Interest in drones is soaring and experts predict their use will only skyrocket. But what happens when the unmanned aerial vehicles go rogue or enter restricted airspace?
A Michigan Technological University professor is working on a way for agencies to safely take down runaway flying machines should they threaten air traffic, military bases, government buildings or sporting events.
“I envision this technology being used by law enforcement to provide security and counter rouge drones,” said Mohammad Rastgaar-Aagah, an associate professor with Michigan Tech’s Mechanical Engineering Department in Houghton.
“The system we’re developing will quickly capture a drone and remove it from an area so it’s no longer a threat to anyone’s safety.”
Rastgaar’s system involves a drone that can shoot a net at other unmanned aircraft and haul them in. He likens using the unmanned aircraft to catch other drones to falconry, the sport where falcons or other birds of prey are trained to hunt.
“If law enforcement officers see a drone where there shouldn’t be one, they turn the system on and send it toward a rogue drone to catch it, take it somewhere safe and land with it,” he said.
He said he got the idea for his drone catcher while watching a 2014 World Cup soccer match. A commentator mentioned there were snipers in the Brazilian stadium to deal with threats, he said. Rastgaar wondered how they would handle a drone carrying something dangerous flying over the field.
He discussed it with some of his students, and his idea for a drone catcher was born and a patent filed.
UAVs are remote-controlled, pilotless aircraft. They can look like airplanes, jets and missiles or resemble spiders with several helicopter-like rotor blades. They can be small enough to fit in the palm of your hand or as long as a 43-foot yacht. The machines can cost from as little as $30 for toys to as much as hundreds of thousands for professional-grade versions.
Most people use the flying devices for fun and to snap pictures or record video with a bird’s-eye view. The Federal Aviation Administration estimates Americans bought 1.6 million small unmanned aircraft in 2015, half during the last three months of the year.
In the near future, they may be used to deliver purchases made online, dust crops for farmers or help firefighters rescue people.
Regulations on horizon
The FAA recently announced it will require unmanned aircraft to be registered to make it easier to identify owners and educate novice pilots. The move was spurred by numerous reports of drones flying near jets and airports.
Michigan State Police Lt. Mike Shaw said unmanned aircraft have yet to become a problem for authorities working at the scenes of accidents or crimes.
“Most of the time, (pilots) have to be in the line of sight, and it’s not like we’re not going to be able to find out who’s using one and tell him to knock it off,” Shaw said.
Last year, the Michigan State Police became the country’s first police agency with statewide authorization to deploy UAVs to photograph car accident scenes or survey other emergency situations. The agency has two.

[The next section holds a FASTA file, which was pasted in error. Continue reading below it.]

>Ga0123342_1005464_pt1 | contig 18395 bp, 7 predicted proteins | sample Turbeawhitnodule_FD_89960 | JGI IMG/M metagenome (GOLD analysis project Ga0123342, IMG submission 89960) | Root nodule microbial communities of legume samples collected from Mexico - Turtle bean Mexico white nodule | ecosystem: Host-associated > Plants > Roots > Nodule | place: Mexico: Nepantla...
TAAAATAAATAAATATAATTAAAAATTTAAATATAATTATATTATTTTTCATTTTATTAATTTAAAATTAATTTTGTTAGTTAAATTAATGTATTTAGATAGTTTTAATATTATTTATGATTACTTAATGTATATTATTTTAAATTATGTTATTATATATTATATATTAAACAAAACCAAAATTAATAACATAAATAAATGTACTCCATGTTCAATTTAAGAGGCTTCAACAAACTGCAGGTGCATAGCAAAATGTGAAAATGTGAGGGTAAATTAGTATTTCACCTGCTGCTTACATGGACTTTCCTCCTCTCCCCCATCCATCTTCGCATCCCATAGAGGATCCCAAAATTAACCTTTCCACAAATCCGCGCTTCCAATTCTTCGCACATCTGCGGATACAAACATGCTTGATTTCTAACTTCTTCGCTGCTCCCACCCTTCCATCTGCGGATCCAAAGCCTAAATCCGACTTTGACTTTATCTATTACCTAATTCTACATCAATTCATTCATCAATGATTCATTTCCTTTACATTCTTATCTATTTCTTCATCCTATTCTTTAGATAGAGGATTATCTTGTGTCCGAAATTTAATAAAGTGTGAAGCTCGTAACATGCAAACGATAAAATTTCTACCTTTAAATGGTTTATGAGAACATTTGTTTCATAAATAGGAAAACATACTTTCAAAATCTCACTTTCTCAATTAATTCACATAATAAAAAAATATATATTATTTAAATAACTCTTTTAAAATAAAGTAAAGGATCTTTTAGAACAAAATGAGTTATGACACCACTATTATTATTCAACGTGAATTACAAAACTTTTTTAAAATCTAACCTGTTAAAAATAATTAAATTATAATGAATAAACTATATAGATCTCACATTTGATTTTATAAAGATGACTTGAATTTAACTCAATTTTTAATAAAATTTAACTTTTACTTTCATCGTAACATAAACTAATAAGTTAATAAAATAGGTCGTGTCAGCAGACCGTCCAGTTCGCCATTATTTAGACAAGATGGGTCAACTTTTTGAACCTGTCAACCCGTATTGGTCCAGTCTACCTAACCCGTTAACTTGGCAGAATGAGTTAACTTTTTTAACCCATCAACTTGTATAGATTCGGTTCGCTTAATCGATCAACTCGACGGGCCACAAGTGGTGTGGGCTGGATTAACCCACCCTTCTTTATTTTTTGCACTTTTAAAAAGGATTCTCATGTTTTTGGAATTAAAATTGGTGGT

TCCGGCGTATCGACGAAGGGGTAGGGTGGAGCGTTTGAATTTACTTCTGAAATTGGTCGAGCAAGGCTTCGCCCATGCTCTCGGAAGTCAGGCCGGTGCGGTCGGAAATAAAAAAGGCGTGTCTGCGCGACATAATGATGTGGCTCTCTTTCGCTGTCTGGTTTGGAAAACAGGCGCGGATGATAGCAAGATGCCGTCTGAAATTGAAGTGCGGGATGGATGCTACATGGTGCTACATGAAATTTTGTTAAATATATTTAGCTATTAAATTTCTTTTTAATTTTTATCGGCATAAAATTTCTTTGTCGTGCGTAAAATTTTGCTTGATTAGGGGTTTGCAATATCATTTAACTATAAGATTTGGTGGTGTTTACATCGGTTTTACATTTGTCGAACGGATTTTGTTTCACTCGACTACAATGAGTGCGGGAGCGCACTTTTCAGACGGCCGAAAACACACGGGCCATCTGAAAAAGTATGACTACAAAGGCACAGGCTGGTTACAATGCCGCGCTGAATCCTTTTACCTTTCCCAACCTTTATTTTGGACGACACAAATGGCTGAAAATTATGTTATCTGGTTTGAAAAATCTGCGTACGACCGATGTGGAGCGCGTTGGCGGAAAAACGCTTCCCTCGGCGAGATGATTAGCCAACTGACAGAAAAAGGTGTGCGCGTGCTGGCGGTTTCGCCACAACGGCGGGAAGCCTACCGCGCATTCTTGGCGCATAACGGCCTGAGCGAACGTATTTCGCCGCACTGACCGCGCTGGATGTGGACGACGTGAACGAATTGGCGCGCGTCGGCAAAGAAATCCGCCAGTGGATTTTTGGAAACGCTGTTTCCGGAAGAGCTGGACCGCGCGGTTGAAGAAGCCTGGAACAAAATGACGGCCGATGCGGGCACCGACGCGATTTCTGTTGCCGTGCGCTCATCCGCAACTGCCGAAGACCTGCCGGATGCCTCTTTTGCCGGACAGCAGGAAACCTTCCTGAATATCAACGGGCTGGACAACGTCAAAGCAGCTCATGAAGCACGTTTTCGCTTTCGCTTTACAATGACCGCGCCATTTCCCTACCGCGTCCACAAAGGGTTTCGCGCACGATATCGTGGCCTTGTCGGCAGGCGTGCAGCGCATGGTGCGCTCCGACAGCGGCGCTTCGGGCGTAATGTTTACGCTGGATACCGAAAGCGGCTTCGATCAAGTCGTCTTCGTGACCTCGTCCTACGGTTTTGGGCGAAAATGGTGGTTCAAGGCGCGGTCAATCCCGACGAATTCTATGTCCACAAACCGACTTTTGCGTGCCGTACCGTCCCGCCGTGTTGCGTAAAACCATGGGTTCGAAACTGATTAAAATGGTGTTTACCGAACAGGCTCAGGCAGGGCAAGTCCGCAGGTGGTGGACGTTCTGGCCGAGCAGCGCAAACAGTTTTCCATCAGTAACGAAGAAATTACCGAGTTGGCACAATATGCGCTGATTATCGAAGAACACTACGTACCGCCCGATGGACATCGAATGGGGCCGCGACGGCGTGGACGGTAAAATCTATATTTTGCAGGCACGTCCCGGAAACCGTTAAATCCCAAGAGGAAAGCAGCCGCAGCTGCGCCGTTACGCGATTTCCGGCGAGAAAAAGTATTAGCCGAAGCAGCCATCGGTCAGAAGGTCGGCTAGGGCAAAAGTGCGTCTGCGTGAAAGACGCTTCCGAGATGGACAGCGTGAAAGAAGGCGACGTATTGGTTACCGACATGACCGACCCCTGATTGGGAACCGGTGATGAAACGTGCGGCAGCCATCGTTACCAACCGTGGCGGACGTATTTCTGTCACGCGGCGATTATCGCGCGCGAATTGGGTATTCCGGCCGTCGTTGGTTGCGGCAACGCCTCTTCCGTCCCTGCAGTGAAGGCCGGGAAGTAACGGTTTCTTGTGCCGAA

Steve Chait, a pilot and attorney who specializes in aviation law, said a number of legal issues have risen because of the proliferation of unmanned aircraft.
“It’s such a new technology that’s developed faster than law or the FAA’s ability to regulate them has,” said Chait, who chairs the Michigan Bar Association’s Aviation Law Unit. “We’re all pioneers watching and trying to figure out where it’s going to go.”
But some UAV owners and users say while Rastgaar’s system is interesting, it isn’t necessary.
“I feel model aircraft, in particular the multi-rotors most of the public refers to as drones, have been unfairly portrayed as a menace,” said Jonathan Hair, 28, of Royal Oak, who is a recreational unmanned aircraft flier. “Can technology be used inappropriately? Of course. But there’s been some very limited cases of people using them inappropriately.”
Hair has flown model aircraft for more than 15 years and got into multi-rotor UAVs a couple of years ago.
“Despite the hype, model aviation has almost a century of safe use, and it’s disappointing the hobby is being viewed in a criminal light,” he said.
Harry Arnold said he foresees the arrival of technology that will deal with rouge drones without a drone.
“I think in the future you’ll see a backup control channel that law enforcement agencies will be able to use to take control of a drone at the push of a button,” said Arnold, who owns Detroit Drone, a 7-year-old aerial photography and video company. “It’ll be technology that will be built into drones.”
But Rastgaar and a group of colleagues and students have developed a proof of concept, a working model to demonstrate the system’s feasibility.
He said the group is still working on the drone and one of its objectives is making its unmanned aircraft autonomous.
“You can’t expect all law enforcement officers to be pilots and be able to do crazy maneuvers with drones,” Rastgaar said. “It has to be intelligent enough to predict when and where to shoot its net.”
The timetable for completing work on his aerial vehicle depends on whether he can get funding for it, he said.